By Declaring an Emergency, Council Puts Itself in the Crosshairs

It's a word that promises immediate action on the housing crisis

From Oxford: e·mer·gen·cy “A serious, unexpected, and often dangerous situation requiring immediate action.”

From Merriam-Webster: e·mer·gen·cy 1. “An unforeseen combination of circumstances or the resulting state that calls for immediate action” or 2. “An urgent need for assistance or relief”

As an editor, I am a big words-have-meaning person. When I see words misused, dragged to a spot where they’ve lost their meaning, I cringe. When I see people on X use “apart” when they mean “a part,” I know somewhere, somehow, a puppy is getting bludgeoned. When I hear sportscasters use the word “unbelievable” to describe something that’s quite believable, I want to scream. And, in hard news, there’s the overuse and misuse of the words “terrorist” and “terrorism” to sensationalize events that are already tough to swallow. By definition, violence without religious or political affiliation cannot be terrorism.

Words are important. They have meaning. And with words comes perception. Unfortunately, more and more, words are abused and misused all in the name of political influence and doublespeak.

Which brings me back to the word, “emergency.”

This week, Edmonton City Council debated a motion from Mayor Amarjeet Sohi  to declare an emergency around the housing crisis. The mayor called for a task force to be created; that meetings be held with the federal and provincial governments, along with members of the Confederacy of Treaty Six First Nations; to use $3.5 million in seed funding to kickstart development of affordable housing; and that administration prepare a report on how to better use City land and hurry along existing plans to increase transitional housing.

The measures were supported unanimously, save for the use of the word “emergency,” which passed by a 9-4 vote. It’s important to note that the sole Indigenous councillor in Edmonton, Aaron Paquette, joined with Tim Cartmell, Karen Principe and Sarah Hamilton to oppose the use of the E word.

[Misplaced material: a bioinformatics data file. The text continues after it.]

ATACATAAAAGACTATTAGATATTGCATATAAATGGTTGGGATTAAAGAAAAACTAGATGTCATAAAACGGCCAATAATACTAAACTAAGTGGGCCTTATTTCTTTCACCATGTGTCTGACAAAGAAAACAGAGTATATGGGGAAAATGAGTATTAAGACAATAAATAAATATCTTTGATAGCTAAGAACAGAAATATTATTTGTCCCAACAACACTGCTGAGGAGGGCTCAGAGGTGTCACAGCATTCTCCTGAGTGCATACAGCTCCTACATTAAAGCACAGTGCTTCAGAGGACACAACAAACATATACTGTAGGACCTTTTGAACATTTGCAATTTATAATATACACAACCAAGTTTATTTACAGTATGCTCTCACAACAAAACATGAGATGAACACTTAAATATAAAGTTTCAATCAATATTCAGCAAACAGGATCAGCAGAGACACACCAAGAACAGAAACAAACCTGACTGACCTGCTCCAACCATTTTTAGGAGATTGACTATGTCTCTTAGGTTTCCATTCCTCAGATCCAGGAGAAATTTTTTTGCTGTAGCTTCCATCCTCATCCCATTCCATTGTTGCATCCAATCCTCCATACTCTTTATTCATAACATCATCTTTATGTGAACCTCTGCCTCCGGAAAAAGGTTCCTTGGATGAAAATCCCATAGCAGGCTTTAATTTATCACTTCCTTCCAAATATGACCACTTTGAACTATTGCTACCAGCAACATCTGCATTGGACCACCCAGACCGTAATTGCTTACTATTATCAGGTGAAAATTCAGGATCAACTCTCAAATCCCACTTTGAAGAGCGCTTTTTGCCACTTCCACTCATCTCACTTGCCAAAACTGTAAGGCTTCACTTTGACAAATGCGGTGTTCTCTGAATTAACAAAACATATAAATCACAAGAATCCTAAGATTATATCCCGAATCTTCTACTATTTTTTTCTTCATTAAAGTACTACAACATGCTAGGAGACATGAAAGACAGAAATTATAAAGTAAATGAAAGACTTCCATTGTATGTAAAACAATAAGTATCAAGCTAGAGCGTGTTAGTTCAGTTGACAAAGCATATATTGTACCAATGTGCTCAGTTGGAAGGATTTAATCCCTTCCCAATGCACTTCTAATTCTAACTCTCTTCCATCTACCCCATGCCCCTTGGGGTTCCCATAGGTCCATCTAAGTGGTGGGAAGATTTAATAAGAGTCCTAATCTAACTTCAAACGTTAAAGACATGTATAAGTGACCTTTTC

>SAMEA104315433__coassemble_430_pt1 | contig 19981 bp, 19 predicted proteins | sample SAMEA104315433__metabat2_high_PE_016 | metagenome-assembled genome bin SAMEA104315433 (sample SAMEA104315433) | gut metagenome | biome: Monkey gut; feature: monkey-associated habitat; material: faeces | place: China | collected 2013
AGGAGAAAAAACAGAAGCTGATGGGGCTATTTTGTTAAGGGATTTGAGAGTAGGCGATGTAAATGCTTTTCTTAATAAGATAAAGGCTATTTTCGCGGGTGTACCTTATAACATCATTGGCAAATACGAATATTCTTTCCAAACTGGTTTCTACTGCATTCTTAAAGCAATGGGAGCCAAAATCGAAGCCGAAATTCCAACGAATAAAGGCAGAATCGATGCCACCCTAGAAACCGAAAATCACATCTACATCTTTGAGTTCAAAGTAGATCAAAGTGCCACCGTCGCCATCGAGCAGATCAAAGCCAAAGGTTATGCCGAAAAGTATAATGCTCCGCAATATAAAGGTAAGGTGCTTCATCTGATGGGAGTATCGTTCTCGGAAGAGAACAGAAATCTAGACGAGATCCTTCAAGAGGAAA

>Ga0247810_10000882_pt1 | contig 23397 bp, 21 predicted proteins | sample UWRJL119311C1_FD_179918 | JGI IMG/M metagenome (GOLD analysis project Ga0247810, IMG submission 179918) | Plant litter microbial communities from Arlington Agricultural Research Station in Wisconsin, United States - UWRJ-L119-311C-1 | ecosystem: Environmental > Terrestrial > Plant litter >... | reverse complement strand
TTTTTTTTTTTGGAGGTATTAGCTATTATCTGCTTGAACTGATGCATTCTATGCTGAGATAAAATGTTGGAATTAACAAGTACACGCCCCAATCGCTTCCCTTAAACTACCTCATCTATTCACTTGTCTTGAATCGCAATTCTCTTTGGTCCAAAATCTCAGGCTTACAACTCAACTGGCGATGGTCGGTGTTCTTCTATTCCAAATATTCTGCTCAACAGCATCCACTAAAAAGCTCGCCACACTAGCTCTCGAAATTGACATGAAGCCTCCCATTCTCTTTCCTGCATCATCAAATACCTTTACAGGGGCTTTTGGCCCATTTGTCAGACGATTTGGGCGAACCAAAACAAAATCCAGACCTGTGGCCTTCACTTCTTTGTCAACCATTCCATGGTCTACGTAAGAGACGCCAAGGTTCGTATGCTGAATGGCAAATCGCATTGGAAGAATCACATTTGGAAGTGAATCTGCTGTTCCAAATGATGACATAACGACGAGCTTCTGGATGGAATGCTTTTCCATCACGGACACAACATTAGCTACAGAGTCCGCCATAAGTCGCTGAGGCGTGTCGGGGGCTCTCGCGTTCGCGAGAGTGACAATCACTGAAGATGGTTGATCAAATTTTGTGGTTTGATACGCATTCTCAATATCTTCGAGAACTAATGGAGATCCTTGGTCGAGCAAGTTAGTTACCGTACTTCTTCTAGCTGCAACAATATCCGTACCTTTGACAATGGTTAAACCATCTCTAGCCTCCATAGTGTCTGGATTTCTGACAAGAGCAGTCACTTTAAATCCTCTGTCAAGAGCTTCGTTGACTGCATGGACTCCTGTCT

Why is this important? Because the use of word “emergency” creates expectations. The definition of the word suggests “immediate action” be taken. That’s what the wide majority of us perceive the word to mean, because we paid attention in Grade 1 English.  The four dissenting councillors all suggested that misusing that word carried danger. It carried the expectation that something will be done to better the encampment situation post-haste. It suggests that housing can be built quickly.

On Monday, the Community and Public Services Committee heard an update on the city’s housing plan. There are currently 3,100 homeless in the city, and another 46,000 who are in “core housing need.” The City has an urgent need for 1,700 more supportive housing spaces.

Amputations due to frostbite are at a 10-year high. A total of 301 people died in 2023 as a result of houselessness.

To tackle these issues needs coordination between all levels of government, and none of this is happening immediately. This is why the galleries were full at City Hall. This is why hecklers laughed at councillors’ pledges and cried out “genocide.”

And when these problems aren’t tackled right away, this is where the four “nay” councillors feared that the use of the word “emergency” could backfire.

“It’s just words,” said Principe. “It does not activate any levers that council could use to address the crisis.”

Hamilton said that slapping the word “emergency” on Sohi’s package to deal with the housing crisis is a “non sequitur.”

“It runs the risk of desensitizing us to what emergencies mean when a government declares an emergency,” she said.